After four decades of discussion and positioning it appears agreement has been reached on a unitary European patent system. This week the European Parliament agreed draft texts providing for the grant of unitary patents, a language regime for those patents, and a unitary patents Court. In separate developments, the Advocate General also found that the enhanced cooperation agreement, under which the agreements were made, was not in breach of EU rules. Although not final, the Advocate General's Opinion is likely to be followed, thus removing the threat of the legal challenge brought by Spain and Italy (who opted not to participate in the unitary patent project).
The agreements pave the way for the EPO to issue Unitary Patents and for those patents to be asserted in a single Court. The EPO expects to commence issuing unitary patents in 2014, subject to ratification of the agreements by the member countries and subsequent development of rules and procedures.
The agreement on the unitary patent, and associated agreement on the language regime, set out the framework for granting patents having unitary effect in the 25 countries participating in the agreement (all EU members other than Italy and Spain).
The EPO will be responsible for the publication, examination, and grant of unitary patents. The language regime up to grant will remain as it is currently (applications may be filed in English, French, or German, with a translation of the claims into the other two languages being required on grant). However, on grant it will no longer be necessary to file translations into national languages of member states in which protection is required, thereby giving cost savings. Should a patent be litigated translations into the language of the opposing party will be required.
Transitional provisions for existing applications and patents are not yet fully defined, but it is likely proprietors will have the option of converting existing patents granted by the EPO into unitary patents (albeit with effect only in countries in which the patent is in force).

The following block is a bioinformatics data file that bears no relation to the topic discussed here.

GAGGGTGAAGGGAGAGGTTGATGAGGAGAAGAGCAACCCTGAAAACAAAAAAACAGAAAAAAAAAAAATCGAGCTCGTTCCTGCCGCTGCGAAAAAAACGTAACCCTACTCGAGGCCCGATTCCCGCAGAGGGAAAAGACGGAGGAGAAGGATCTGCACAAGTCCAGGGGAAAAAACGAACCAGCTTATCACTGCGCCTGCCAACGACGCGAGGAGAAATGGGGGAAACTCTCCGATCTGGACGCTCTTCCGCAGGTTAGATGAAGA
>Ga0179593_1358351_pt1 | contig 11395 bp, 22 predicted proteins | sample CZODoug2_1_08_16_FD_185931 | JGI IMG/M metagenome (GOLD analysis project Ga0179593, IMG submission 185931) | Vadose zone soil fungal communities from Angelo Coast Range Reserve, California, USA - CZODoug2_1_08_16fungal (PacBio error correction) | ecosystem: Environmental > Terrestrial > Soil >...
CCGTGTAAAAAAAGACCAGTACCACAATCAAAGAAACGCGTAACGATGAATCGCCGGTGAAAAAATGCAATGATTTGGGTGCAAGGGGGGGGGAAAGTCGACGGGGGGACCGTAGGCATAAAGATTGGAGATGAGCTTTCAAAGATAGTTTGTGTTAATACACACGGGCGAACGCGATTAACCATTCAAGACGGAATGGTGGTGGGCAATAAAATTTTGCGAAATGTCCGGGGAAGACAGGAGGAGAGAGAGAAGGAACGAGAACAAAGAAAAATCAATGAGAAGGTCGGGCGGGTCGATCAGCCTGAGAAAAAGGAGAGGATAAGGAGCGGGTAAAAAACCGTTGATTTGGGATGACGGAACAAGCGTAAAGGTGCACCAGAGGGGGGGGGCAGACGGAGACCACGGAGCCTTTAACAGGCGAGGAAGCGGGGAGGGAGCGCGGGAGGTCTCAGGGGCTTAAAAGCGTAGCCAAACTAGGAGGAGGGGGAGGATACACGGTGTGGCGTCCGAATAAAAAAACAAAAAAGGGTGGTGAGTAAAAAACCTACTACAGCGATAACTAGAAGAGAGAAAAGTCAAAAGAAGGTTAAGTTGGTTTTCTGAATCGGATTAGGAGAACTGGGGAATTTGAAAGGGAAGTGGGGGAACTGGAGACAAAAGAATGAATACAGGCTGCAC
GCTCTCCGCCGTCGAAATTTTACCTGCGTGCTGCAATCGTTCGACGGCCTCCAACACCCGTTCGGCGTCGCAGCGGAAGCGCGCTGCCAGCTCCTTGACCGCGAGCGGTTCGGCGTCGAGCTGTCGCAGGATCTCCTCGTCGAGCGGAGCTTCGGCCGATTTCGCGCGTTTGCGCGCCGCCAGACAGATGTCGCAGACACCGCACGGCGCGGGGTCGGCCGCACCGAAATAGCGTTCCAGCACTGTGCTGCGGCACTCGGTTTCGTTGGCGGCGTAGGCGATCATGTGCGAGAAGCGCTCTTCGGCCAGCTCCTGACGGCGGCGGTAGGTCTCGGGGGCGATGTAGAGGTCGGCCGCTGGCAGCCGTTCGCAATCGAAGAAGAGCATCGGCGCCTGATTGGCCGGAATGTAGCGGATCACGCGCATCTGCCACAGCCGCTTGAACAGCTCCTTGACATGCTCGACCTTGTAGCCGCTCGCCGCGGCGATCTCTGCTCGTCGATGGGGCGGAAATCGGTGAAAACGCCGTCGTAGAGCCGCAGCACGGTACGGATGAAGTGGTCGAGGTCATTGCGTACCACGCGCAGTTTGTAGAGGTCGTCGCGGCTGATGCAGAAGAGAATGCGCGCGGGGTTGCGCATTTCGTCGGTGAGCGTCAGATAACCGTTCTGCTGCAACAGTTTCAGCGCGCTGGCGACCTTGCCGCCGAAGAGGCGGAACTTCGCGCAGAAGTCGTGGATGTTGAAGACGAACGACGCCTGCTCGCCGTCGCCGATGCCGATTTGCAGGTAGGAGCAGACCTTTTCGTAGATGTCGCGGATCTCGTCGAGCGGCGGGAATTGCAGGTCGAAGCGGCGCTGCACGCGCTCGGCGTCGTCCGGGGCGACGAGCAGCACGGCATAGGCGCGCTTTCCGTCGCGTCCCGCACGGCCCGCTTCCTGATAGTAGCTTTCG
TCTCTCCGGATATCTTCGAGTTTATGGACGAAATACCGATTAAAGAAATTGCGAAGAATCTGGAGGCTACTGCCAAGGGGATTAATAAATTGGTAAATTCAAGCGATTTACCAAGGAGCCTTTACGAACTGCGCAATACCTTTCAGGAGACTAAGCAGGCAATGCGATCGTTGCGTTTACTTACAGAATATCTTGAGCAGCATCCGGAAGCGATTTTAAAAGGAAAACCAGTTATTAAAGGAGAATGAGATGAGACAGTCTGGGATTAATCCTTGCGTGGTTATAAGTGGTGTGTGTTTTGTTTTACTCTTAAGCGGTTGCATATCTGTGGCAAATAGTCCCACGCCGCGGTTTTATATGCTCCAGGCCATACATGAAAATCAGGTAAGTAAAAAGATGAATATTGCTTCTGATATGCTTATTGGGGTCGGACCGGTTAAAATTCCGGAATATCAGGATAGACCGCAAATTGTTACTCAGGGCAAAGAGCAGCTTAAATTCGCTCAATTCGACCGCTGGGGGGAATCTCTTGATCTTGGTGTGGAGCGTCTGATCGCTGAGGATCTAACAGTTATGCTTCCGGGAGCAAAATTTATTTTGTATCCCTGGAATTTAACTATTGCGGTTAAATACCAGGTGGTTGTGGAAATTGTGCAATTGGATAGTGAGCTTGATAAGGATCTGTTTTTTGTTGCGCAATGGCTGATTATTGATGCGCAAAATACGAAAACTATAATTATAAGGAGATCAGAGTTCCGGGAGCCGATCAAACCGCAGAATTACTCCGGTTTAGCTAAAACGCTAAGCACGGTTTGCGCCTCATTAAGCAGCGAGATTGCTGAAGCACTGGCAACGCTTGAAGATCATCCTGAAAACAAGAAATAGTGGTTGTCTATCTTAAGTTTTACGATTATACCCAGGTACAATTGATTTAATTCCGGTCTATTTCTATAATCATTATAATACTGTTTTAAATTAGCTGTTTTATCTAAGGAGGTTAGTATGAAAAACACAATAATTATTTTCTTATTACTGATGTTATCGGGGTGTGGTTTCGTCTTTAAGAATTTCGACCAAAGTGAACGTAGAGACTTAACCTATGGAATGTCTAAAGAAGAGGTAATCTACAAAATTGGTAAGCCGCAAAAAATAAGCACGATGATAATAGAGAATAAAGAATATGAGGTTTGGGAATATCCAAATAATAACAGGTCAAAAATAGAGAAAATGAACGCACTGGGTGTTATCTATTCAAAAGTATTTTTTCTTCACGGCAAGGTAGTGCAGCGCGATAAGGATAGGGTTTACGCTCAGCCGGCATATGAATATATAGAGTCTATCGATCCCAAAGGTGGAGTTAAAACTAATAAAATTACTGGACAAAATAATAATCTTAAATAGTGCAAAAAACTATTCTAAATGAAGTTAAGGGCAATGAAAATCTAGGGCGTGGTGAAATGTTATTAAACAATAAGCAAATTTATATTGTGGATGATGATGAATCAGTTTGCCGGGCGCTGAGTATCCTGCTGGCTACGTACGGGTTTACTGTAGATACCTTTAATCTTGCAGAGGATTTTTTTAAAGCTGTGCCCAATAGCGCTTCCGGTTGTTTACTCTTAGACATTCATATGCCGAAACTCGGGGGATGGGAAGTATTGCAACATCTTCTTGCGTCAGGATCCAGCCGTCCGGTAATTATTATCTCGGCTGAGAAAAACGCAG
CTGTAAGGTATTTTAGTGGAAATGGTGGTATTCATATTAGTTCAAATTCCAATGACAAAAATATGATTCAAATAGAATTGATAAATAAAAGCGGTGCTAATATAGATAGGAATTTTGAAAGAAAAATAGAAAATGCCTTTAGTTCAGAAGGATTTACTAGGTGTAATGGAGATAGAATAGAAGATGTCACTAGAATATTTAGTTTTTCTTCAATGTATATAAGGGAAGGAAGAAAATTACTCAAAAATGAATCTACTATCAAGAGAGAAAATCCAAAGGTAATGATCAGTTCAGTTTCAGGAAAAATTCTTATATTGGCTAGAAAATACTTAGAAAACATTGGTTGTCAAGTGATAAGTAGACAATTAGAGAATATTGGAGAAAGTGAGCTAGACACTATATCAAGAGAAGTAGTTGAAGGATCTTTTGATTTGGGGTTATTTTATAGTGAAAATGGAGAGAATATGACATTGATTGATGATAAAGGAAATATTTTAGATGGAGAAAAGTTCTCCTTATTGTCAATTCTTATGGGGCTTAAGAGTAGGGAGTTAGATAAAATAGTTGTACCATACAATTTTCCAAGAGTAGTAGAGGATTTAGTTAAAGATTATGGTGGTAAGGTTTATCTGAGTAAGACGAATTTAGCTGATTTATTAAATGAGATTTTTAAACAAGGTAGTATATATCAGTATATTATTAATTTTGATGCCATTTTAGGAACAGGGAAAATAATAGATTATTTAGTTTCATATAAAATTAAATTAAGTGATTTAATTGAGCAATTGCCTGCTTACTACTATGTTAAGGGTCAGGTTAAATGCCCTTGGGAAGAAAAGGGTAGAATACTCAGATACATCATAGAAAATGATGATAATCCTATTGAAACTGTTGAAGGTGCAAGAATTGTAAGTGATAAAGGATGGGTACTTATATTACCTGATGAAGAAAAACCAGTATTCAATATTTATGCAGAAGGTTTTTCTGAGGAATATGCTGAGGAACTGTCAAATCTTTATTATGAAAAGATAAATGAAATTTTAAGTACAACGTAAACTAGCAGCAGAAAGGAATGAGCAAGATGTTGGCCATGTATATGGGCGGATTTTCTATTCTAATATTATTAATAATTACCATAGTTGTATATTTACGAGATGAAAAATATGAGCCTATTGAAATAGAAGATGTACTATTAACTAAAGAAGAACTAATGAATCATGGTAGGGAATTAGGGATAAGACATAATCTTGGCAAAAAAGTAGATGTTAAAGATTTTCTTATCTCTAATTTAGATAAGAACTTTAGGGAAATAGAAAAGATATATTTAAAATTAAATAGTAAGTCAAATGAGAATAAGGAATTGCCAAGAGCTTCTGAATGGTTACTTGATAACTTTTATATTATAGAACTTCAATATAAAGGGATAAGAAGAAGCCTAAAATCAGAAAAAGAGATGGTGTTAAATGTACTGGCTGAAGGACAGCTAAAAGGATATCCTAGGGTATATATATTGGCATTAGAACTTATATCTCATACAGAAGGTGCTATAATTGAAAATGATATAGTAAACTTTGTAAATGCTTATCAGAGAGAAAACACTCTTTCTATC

The aim of the unitary patent is to allow applicants to secure a single European-wide right, as opposed to the current bundle of European patents. It is intended that this will reduce the cost of translations and renewals. Whether this turns out to be correct is open to discussion and, in our opinion, depends on the renewal fee costs which are not yet defined. A single renewal fee will cover all 25 countries. If that fee is set at the sum of the current renewal fees in all 25, or even a significant reduction of that figure, it will be very much more than the renewal fees paid by a typical applicant who validates in France, UK, and Germany. The new system would not save them any translations costs, as none are required in those countries, but would require additional renewal fees. It could be argued that they would be getting the remaining 22 countries for a bargain price, but this is of no value to a small company with no interest in litigating in Lithuania. It seems unlikely that the system could work financially if the renewal fee was set at the equivalent of three current fees.
Unitary Patent Court
The Unitary Patent Court agreement puts in place a single legal body for the enforcement, and challenge, of European patents. Judgments of the Court will take effect in all 25 member states.
The 'central division' of the first-instance Court will be headquartered in Paris with subsections located in London and Munich (each section handling different subject matter). The central division will primarily hear revocation actions as well as actions for declaration of non-infringement. Local and Regional Divisions will be set up in individual member states and primarily deal with infringement cases (and counterclaims for revocation). The Court of Appeal will be located in Luxembourg.
It appears that the CJEU does not form a crucial part of the new judicial system, i.e. the competence of the CJEU is not (significantly) broadened compared to its current competence in patent infringement / invalidity cases. However, the precise functioning of the Courts, and most importantly how the Court will unify procedural and substantive differences between the existing national Courts remains to be seen.
Although the new systems are still some way off, it is not too early to start thinking about how the changes may impact filing, prosecution, and litigation strategies.